Scientific Method: Definition, Steps, Examples, Uses

Sir Francis Bacon, an English philosopher, developed modern scientific research and scientific methods. He is also known as “the Father of modern science.”

He was influenced by Galileo Galilei and Nicholas Copernicus’ writings throughout his study.

The scientific method is a powerful analytical or problem-solving method of learning more about the natural world. 

The scientific method is a combined method, which consists of theoretical knowledge and practical experimentation by using scientific instruments, analysis and comparisons of results, and then peer reviews.

Scientific Method
Scientific Method
  • The scientific method is a procedure that the scientists use to conduct research.
  • Scientific investigators play a crucial role in following a series of steps such as asking questions, setting hypothesis to answer questions, performing multiple experiments to confirm the reliability of data/ results, data collection and interpretation, and developing conclusions based on the hypothesis.

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Steps of Scientific Method

There are seven steps of the scientific method such as:

  1. Make an observation
  2. Ask a question
  3. Background research/ Research the topic
  4. Formulate a hypothesis
  5. Conduct an experiment to test the hypothesis
  6. Data record and analysis
  7. Draw a conclusion

1. Make an observation

  • Before asking a question, you need a proper observation to get information about some topic, which may help to identify the question. 
  • Proper observation in the area of investigation or about something you are interested in is required, whether you recognize it or not. 

2. Ask a question

  • The scientific method follows a step by asking a question. Based on what you observe, Asking questions starts with Wh- such as What, When, Who, Which, Why, How, Does or Where? 
  • A question helps to identify a core problem and form a hypothesis. The question should be relatable and specific as much as possible. 


  1. Why is this thing happening?
  2. What is the reason behind this?
  3. How does this happen?
  4. Does it need to happen?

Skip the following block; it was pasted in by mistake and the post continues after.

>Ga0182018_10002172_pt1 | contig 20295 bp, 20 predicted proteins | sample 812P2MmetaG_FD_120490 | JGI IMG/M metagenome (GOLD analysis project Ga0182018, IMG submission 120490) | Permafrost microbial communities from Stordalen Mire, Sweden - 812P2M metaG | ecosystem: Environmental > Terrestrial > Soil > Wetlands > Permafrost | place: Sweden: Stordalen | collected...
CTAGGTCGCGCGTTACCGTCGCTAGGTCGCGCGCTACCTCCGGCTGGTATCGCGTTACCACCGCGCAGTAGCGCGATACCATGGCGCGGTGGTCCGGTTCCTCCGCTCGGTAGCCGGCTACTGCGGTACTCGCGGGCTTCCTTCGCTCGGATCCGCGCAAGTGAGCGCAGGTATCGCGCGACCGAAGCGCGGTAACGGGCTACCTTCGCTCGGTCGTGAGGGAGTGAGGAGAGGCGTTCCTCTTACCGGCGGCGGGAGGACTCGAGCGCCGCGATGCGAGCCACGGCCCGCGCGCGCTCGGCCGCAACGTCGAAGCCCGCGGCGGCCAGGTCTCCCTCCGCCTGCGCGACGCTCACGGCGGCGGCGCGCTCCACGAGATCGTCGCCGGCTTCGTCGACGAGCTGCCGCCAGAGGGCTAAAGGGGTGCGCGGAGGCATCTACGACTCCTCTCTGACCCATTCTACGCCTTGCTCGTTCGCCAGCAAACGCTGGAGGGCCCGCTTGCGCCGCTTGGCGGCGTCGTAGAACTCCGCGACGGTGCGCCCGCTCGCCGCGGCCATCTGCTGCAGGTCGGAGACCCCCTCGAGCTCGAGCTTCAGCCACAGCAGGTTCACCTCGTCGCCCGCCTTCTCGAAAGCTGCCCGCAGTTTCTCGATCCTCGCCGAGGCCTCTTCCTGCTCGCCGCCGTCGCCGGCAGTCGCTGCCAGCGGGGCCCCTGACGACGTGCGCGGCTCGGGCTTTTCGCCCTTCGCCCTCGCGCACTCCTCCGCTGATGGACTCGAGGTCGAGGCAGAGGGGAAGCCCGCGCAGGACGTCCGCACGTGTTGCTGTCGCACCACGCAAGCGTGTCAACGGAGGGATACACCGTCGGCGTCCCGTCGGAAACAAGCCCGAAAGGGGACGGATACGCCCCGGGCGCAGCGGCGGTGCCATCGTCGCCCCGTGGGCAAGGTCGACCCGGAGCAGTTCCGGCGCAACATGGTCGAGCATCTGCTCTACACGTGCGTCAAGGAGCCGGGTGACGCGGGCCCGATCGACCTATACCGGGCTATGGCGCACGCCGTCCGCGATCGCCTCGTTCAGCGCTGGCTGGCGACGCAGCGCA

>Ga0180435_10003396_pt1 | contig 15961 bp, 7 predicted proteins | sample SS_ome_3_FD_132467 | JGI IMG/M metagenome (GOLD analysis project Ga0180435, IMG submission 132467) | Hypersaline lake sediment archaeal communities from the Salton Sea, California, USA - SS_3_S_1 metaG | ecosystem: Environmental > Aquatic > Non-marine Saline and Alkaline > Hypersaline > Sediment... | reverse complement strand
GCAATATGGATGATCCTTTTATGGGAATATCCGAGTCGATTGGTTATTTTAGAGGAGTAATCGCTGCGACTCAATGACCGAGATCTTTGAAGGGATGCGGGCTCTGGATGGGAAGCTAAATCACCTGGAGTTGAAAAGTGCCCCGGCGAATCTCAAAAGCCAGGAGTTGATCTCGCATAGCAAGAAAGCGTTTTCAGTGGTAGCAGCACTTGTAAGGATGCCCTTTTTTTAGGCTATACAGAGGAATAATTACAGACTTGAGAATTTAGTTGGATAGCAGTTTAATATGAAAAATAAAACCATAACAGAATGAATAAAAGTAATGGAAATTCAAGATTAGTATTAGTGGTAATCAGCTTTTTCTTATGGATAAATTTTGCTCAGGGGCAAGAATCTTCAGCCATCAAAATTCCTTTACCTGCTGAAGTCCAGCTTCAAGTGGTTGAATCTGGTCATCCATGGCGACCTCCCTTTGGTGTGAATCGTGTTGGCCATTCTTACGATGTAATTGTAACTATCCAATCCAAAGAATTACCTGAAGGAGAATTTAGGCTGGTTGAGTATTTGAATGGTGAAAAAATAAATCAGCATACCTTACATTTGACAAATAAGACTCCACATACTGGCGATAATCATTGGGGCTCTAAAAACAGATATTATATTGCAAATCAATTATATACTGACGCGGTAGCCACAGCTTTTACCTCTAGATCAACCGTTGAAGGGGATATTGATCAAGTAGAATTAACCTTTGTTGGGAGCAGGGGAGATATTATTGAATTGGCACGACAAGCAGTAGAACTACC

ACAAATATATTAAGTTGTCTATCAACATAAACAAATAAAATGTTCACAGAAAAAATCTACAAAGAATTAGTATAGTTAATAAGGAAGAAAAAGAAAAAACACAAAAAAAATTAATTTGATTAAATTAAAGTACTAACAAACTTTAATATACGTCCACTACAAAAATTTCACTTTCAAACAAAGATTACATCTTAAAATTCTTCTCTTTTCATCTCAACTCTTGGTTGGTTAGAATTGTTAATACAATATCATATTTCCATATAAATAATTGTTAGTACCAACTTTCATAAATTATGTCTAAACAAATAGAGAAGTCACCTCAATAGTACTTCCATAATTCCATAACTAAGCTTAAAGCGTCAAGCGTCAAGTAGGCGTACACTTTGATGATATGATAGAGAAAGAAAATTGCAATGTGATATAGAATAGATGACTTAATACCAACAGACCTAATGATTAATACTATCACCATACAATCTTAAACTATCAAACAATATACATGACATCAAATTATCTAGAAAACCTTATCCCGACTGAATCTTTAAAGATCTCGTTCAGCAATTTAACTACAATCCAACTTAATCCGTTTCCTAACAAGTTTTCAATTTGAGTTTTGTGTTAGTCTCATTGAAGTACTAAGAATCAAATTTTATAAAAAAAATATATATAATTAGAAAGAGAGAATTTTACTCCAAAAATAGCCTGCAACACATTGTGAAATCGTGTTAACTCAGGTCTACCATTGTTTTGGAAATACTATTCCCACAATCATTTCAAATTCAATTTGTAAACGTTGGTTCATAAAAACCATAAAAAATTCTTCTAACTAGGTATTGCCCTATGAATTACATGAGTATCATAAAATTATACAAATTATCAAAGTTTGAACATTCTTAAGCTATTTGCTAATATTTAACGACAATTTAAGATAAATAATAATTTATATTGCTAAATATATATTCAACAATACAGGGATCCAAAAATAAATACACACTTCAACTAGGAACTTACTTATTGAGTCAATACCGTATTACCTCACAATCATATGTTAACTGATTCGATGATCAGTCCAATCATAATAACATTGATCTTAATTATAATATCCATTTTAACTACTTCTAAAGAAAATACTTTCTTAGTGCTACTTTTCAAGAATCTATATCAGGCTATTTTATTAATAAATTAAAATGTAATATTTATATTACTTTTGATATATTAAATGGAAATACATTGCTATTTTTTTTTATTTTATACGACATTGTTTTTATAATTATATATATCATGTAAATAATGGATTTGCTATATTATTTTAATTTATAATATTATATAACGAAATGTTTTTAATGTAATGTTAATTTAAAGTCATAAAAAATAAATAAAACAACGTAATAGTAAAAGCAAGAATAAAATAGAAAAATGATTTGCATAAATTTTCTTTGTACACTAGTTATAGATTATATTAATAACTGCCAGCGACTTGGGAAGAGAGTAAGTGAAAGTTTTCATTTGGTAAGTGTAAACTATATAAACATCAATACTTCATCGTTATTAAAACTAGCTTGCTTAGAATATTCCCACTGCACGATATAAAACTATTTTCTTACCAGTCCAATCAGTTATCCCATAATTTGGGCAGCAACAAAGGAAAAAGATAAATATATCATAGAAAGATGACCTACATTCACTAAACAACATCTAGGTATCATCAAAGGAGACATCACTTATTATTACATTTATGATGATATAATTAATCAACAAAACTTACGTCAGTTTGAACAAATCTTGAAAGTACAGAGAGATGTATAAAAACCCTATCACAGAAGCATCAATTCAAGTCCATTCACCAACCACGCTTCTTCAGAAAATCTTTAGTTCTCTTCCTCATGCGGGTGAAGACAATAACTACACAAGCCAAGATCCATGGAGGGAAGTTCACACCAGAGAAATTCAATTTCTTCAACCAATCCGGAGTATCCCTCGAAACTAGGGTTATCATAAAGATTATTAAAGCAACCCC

3. Background research/ Research the topic

  • Background research on the experiment/ topic is necessary to analyze and answer the questions. 
  • Many scientists are employing various techniques and equipment, such as libraries and Internet research (research papers, articles, journals, etc.), that push how to investigate, design, and understand the experiment. 
  • In addition, you can learn from other experiences, research, or experiments, which helps you not repeat the same mistakes and be aware of doing things further. 
  • It helps to predict what will happen in the future. It also helps to understand the theory and background history of the experiment.

4. Formulate a hypothesis

  • A Hypothesis is an idea or a guess to explain a specific occurrence, natural event, or particular experience based on prior observation.
  • It is another step in the scientific method. A hypothesis allows you to make a prediction. Scientists predict what will be the outcome. 
  • It outlines the objectives of the experiment, the variables used, and the expected outcome of the experiment. The hypothesis must be either falsifiable or testable. It also answers the previous question. 
  • A hypothesis needs to be testable by gathering evidence. A hypothesis needs to be testable to perform an experiment, whether the evidence supports the hypothesis or not. 

5. Conduct an experiment to test a hypothesis

  • After formulating a hypothesis, you must design and conduct an experiment. Experiments are the process of investigations to prove or disprove the hypothesis.